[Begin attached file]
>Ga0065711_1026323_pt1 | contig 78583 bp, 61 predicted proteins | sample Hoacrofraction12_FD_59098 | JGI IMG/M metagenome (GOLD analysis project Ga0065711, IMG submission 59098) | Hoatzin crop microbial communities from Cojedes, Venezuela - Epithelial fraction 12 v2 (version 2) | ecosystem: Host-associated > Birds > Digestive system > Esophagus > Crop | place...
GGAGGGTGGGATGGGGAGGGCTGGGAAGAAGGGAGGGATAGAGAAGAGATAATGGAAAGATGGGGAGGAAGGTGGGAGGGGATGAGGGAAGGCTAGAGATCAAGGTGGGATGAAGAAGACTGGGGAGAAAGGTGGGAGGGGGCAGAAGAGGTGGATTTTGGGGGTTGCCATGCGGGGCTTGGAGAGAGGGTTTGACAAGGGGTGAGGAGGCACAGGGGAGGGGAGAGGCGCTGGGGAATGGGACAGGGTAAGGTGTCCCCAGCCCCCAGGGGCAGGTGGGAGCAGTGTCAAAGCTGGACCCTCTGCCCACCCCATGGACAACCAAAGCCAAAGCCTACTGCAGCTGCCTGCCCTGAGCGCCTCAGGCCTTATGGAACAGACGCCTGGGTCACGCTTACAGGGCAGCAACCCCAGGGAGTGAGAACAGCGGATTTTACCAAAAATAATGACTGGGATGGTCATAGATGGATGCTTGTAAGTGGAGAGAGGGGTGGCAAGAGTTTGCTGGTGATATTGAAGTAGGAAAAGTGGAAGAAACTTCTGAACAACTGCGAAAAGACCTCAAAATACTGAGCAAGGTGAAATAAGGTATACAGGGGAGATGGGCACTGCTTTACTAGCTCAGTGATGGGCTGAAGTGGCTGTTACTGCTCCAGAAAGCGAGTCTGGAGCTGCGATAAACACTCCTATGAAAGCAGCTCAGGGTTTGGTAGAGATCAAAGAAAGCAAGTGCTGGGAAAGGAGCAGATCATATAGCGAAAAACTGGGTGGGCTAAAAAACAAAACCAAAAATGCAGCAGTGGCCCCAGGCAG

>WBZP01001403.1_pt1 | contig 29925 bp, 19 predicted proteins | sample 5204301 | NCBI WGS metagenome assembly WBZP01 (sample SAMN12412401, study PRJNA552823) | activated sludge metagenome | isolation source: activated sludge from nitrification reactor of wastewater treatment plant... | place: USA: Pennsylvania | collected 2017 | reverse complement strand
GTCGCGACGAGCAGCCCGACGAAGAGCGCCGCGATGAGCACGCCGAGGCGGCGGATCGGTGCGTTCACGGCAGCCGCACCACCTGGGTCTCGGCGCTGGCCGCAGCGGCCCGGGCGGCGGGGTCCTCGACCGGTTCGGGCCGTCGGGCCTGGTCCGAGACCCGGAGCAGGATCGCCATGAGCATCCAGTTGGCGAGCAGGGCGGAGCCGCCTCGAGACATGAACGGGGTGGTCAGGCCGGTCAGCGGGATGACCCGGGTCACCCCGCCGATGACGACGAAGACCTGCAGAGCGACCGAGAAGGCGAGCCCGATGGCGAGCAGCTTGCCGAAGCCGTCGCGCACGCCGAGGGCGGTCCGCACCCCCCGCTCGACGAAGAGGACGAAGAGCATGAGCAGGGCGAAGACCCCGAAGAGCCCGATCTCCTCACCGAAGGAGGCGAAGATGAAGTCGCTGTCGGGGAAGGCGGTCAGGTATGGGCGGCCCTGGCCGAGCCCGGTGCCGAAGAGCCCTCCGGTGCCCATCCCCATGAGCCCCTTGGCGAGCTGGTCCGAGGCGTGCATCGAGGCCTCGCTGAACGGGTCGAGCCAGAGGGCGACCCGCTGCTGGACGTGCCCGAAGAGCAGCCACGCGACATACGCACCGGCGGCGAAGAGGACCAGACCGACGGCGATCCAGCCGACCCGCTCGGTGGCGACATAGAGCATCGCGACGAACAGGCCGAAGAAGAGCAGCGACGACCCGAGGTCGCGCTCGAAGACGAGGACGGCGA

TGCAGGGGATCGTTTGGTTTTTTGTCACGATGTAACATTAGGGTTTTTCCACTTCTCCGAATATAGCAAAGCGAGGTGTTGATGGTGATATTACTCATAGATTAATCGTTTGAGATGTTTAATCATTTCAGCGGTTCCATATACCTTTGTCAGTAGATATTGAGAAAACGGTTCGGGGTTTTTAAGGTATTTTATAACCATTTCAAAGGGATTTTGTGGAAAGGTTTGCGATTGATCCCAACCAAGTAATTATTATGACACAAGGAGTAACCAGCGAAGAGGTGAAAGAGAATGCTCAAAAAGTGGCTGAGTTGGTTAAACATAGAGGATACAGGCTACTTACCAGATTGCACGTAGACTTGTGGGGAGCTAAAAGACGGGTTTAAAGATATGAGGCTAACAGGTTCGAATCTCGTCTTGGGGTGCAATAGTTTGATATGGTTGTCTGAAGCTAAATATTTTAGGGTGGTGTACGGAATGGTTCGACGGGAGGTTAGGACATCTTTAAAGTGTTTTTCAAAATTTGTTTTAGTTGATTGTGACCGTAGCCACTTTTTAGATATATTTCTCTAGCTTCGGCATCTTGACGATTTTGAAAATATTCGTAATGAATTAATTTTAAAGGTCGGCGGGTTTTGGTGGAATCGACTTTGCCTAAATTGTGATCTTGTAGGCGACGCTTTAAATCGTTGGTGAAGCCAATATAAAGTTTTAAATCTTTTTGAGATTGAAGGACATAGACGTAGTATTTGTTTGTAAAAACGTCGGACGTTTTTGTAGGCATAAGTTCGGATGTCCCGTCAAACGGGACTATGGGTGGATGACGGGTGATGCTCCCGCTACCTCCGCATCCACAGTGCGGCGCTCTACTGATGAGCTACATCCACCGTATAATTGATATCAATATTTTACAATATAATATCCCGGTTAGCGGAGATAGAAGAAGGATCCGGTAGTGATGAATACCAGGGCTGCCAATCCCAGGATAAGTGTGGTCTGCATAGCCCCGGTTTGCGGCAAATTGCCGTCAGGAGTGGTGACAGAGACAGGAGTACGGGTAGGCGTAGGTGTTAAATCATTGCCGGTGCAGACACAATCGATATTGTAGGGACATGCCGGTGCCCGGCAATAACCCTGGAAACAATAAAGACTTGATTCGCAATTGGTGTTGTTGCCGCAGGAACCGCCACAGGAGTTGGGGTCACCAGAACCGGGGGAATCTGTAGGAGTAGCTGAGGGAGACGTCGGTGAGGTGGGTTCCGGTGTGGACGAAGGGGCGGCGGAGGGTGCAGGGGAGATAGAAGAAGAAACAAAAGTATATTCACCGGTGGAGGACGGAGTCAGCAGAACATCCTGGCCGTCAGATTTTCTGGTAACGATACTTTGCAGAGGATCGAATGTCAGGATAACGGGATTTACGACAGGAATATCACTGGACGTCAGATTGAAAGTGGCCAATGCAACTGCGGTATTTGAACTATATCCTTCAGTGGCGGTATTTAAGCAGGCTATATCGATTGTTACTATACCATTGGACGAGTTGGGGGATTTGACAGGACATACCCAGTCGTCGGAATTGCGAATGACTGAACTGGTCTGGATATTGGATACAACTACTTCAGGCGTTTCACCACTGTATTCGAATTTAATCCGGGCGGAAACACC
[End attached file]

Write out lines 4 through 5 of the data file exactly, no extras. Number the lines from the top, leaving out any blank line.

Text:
GTCGCGACGAGCAGCCCGACGAAGAGCGCCGCGATGAGCACGCCGAGGCGGCGGATCGGTGCGTTCACGGCAGCCGCACCACCTGGGTCTCGGCGCTGGCCGCAGCGGCCCGGGCGGCGGGGTCCTCGACCGGTTCGGGCCGTCGGGCCTGGTCCGAGACCCGGAGCAGGATCGCCATGAGCATCCAGTTGGCGAGCAGGGCGGAGCCGCCTCGAGACATGAACGGGGTGGTCAGGCCGGTCAGCGGGATGACCCGGGTCACCCCGCCGATGACGACGAAGACCTGCAGAGCGACCGAGAAGGCGAGCCCGATGGCGAGCAGCTTGCCGAAGCCGTCGCGCACGCCGAGGGCGGTCCGCACCCCCCGCTCGACGAAGAGGACGAAGAGCATGAGCAGGGCGAAGACCCCGAAGAGCCCGATCTCCTCACCGAAGGAGGCGAAGATGAAGTCGCTGTCGGGGAAGGCGGTCAGGTATGGGCGGCCCTGGCCGAGCCCGGTGCCGAAGAGCCCTCCGGTGCCCATCCCCATGAGCCCCTTGGCGAGCTGGTCCGAGGCGTGCATCGAGGCCTCGCTGAACGGGTCGAGCCAGAGGGCGACCCGCTGCTGGACGTGCCCGAAGAGCAGCCACGCGACATACGCACCGGCGGCGAAGAGGACCAGACCGACGGCGATCCAGCCGACCCGCTCGGTGGCGACATAGAGCATCGCGACGAACAGGCCGAAGAAGAGCAGCGACGACCCGAGGTCGCGCTCGAAGACGAGGACGGCGA

TGCAGGGGATCGTTTGGTTTTTTGTCACGATGTAACATTAGGGTTTTTCCACTTCTCCGAATATAGCAAAGCGAGGTGTTGATGGTGATATTACTCATAGATTAATCGTTTGAGATGTTTAATCATTTCAGCGGTTCCATATACCTTTGTCAGTAGATATTGAGAAAACGGTTCGGGGTTTTTAAGGTATTTTATAACCATTTCAAAGGGATTTTGTGGAAAGGTTTGCGATTGATCCCAACCAAGTAATTATTATGACACAAGGAGTAACCAGCGAAGAGGTGAAAGAGAATGCTCAAAAAGTGGCTGAGTTGGTTAAACATAGAGGATACAGGCTACTTACCAGATTGCACGTAGACTTGTGGGGAGCTAAAAGACGGGTTTAAAGATATGAGGCTAACAGGTTCGAATCTCGTCTTGGGGTGCAATAGTTTGATATGGTTGTCTGAAGCTAAATATTTTAGGGTGGTGTACGGAATGGTTCGACGGGAGGTTAGGACATCTTTAAAGTGTTTTTCAAAATTTGTTTTAGTTGATTGTGACCGTAGCCACTTTTTAGATATATTTCTCTAGCTTCGGCATCTTGACGATTTTGAAAATATTCGTAATGAATTAATTTTAAAGGTCGGCGGGTTTTGGTGGAATCGACTTTGCCTAAATTGTGATCTTGTAGGCGACGCTTTAAATCGTTGGTGAAGCCAATATAAAGTTTTAAATCTTTTTGAGATTGAAGGACATAGACGTAGTATTTGTTTGTAAAAACGTCGGACGTTTTTGTAGGCATAAGTTCGGATGTCCCGTCAAACGGGACTATGGGTGGATGACGGGTGATGCTCCCGCTACCTCCGCATCCACAGTGCGGCGCTCTACTGATGAGCTACATCCACCGTATAATTGATATCAATATTTTACAATATAATATCCCGGTTAGCGGAGATAGAAGAAGGATCCGGTAGTGATGAATACCAGGGCTGCCAATCCCAGGATAAGTGTGGTCTGCATAGCCCCGGTTTGCGGCAAATTGCCGTCAGGAGTGGTGACAGAGACAGGAGTACGGGTAGGCGTAGGTGTTAAATCATTGCCGGTGCAGACACAATCGATATTGTAGGGACATGCCGGTGCCCGGCAATAACCCTGGAAACAATAAAGACTTGATTCGCAATTGGTGTTGTTGCCGCAGGAACCGCCACAGGAGTTGGGGTCACCAGAACCGGGGGAATCTGTAGGAGTAGCTGAGGGAGACGTCGGTGAGGTGGGTTCCGGTGTGGACGAAGGGGCGGCGGAGGGTGCAGGGGAGATAGAAGAAGAAACAAAAGTATATTCACCGGTGGAGGACGGAGTCAGCAGAACATCCTGGCCGTCAGATTTTCTGGTAACGATACTTTGCAGAGGATCGAATGTCAGGATAACGGGATTTACGACAGGAATATCACTGGACGTCAGATTGAAAGTGGCCAATGCAACTGCGGTATTTGAACTATATCCTTCAGTGGCGGTATTTAAGCAGGCTATATCGATTGTTACTATACCATTGGACGAGTTGGGGGATTTGACAGGACATACCCAGTCGTCGGAATTGCGAATGACTGAACTGGTCTGGATATTGGATACAACTACTTCAGGCGTTTCACCACTGTATTCGAATTTAATCCGGGCGGAAACACC